The man, who cannot be named for legal reasons, parked in the White Hart pub car park while temperatures hit 20 degrees C, on April 21, and two passersby rang 999.
“The car was in the full glare of the sun and the young boy seemed to be in a distressed state,” said prosecutor Daniel Pietryka.
“He was wearing a fleece jacket and seemed to be sweating.
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“The vehicle window had to be smashed so they could get the child out of the car.”
The little boy was given fluids when he was released.
The boy’s father later told police he had purchased a one-hour car park ticket and had intended to buy a gift for his partner’s colleague.
But when officers rang his mobile he was in the betting shop, having withdrawn £190 from the bank.
“He thought the weather was mild at the time,” added Mr Pietryka.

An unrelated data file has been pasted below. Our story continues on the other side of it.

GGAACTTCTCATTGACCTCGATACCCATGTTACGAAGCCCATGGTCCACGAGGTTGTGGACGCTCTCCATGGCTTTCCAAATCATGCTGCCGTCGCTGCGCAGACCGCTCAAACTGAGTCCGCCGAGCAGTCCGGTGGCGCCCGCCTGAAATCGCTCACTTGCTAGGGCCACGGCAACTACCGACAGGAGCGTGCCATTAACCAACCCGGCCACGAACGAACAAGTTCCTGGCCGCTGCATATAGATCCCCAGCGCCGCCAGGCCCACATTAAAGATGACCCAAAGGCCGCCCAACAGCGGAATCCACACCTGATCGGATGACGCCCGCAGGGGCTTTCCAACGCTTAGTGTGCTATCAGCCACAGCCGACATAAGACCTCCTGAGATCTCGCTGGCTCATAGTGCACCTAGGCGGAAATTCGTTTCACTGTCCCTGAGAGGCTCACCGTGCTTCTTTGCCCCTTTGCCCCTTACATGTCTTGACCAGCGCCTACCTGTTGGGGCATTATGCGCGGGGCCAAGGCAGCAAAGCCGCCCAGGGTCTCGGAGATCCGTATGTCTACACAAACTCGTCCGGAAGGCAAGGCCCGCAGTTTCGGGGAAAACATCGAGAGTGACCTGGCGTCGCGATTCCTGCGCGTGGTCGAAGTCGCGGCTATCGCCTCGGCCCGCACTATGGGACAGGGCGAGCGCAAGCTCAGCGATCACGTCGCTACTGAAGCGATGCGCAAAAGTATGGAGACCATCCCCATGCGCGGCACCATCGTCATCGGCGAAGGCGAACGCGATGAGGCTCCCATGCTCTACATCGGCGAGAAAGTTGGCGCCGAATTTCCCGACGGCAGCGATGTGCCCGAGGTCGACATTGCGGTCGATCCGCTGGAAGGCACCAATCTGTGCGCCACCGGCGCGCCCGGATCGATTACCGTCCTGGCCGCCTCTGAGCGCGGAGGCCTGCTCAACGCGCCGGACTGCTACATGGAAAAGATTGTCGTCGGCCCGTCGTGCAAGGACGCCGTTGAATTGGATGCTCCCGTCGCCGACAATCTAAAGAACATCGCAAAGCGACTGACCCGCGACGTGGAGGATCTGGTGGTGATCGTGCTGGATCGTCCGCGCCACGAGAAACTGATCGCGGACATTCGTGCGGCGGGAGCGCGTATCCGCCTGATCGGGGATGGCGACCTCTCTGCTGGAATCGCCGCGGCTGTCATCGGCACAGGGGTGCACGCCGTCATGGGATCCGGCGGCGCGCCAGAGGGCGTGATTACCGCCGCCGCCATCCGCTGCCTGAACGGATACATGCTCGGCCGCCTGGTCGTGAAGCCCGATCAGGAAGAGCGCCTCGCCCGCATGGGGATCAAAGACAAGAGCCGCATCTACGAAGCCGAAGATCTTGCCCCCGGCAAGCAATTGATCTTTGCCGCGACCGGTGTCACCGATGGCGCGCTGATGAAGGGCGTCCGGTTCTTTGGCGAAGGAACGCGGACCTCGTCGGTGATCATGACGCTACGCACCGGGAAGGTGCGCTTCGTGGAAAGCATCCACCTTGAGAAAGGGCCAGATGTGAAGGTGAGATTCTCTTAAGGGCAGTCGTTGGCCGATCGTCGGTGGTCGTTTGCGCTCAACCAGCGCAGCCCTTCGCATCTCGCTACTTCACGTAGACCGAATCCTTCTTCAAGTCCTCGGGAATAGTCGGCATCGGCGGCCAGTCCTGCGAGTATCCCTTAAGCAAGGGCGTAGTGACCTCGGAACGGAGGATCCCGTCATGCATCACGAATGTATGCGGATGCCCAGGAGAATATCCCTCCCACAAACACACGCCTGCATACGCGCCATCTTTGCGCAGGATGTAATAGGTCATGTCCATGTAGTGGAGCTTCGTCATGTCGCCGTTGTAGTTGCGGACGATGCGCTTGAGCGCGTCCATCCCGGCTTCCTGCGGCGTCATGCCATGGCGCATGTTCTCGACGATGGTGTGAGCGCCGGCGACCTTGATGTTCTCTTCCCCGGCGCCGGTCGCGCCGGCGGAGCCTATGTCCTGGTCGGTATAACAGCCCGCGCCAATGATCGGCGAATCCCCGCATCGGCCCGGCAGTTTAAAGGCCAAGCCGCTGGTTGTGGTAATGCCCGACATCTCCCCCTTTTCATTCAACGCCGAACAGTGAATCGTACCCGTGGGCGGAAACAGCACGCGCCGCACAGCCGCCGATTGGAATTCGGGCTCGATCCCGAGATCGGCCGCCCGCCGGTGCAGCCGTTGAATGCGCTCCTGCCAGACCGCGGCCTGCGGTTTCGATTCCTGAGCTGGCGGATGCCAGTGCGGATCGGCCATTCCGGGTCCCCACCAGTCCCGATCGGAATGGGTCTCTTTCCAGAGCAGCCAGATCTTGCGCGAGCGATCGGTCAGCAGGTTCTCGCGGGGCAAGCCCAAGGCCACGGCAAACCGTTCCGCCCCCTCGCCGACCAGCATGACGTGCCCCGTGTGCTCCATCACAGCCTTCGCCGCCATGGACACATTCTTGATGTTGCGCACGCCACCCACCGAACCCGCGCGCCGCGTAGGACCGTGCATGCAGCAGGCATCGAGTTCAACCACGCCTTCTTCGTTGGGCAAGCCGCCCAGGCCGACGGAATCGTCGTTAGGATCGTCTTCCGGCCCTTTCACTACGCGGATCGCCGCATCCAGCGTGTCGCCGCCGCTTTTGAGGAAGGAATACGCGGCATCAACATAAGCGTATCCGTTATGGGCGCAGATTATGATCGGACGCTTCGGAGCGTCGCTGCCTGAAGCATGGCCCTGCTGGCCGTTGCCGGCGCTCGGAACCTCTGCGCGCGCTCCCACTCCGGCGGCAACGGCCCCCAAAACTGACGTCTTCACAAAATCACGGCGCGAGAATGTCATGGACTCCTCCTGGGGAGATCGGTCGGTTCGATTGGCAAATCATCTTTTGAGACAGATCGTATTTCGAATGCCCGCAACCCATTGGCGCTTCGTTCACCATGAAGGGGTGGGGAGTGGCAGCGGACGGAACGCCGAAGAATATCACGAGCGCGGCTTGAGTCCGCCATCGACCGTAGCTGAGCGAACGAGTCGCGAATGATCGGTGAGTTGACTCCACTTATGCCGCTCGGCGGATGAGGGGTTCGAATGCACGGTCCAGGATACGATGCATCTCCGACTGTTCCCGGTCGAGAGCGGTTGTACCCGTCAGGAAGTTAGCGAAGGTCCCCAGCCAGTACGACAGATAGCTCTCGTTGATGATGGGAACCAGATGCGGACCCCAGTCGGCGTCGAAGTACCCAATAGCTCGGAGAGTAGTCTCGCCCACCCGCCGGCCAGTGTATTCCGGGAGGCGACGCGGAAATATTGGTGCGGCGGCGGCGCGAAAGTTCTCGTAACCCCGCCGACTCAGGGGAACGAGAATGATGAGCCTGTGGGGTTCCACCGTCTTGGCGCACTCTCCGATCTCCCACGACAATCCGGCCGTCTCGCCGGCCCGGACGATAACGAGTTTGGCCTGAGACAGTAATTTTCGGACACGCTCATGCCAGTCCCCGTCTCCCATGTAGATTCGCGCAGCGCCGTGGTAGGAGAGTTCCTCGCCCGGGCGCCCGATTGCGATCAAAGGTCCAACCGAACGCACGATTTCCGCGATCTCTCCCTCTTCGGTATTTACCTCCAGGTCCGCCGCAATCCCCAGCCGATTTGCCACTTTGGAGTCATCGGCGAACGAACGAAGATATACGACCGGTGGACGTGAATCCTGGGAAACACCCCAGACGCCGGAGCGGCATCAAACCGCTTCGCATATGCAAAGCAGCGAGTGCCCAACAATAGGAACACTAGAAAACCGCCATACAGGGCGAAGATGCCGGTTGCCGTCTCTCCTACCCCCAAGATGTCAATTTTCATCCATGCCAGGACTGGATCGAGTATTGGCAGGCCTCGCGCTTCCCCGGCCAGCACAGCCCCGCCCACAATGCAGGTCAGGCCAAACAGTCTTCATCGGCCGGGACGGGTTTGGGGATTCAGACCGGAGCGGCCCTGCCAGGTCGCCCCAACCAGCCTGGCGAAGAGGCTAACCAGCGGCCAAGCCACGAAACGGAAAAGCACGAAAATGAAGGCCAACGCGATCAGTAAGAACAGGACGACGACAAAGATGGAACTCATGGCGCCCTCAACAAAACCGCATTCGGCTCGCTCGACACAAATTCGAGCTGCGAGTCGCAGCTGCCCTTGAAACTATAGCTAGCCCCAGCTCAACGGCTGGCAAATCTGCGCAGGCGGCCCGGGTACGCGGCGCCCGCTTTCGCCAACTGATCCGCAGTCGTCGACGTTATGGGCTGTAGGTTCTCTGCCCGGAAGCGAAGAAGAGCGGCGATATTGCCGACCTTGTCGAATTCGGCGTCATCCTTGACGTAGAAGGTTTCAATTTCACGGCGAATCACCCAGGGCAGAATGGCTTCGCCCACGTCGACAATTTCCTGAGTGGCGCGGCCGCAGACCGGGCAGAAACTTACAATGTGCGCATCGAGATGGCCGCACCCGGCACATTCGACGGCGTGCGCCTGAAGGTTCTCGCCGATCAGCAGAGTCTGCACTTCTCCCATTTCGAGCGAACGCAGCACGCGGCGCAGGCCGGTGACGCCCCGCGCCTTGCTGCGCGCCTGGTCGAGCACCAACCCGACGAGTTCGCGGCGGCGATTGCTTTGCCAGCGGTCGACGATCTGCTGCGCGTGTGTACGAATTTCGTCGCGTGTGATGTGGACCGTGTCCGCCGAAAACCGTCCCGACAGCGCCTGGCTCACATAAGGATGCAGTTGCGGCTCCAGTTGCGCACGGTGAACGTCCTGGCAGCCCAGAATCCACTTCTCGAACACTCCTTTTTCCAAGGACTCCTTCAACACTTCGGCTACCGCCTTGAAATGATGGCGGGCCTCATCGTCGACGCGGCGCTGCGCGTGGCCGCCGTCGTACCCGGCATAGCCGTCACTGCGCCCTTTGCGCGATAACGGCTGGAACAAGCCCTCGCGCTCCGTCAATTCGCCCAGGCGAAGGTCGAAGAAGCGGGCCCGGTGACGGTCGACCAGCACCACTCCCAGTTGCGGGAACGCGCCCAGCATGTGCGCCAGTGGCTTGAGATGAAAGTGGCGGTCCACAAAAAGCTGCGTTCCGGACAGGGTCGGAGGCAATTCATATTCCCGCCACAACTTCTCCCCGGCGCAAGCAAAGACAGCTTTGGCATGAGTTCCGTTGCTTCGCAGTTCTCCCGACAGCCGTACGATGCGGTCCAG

Michael Little, mitigating, said the boy’s father had no previous convictions, and he left the boy in the car for 22 minutes, with all four windows open about an inch.
“He says: ‘I will never let this leave me to the day I die.’” said Mr Little.
He said the man was handcuffed in front of his son and spent six hours in police interview before he was able to find out how the boy was doing.
He also moved out of the family home during a social services assessment, but no concerns had been raised.
He said the man has had an “on-off” gambling problem for the last three to four years, but had not gambled since the incident, and he has joined Gamblers’ Anonymous.
Probation officer Mark Burton said: “I put it to him that he was gambling with his son’s wellbeing, to which he replied: ‘One hundred per cent’.
“He recognises that his paternal care practises will be subject to close scrutiny at least in the short term.”
JP Jennifer Wood said: “Clearly you’re remorseful. I have no doubt you will never do this ever again.
“It is still a very serious offence. He wasn’t even old enough to open the car door. He was fastened in a car seat. Fortunately he wasn’t hurt.”
The boy’s father was given an eight-week prison sentence, suspended for 12 months, and he must complete 10 days of a rehabilitation activity requirement to focus on his thinking skills.
He must pay £85 costs and a £115 government surcharge.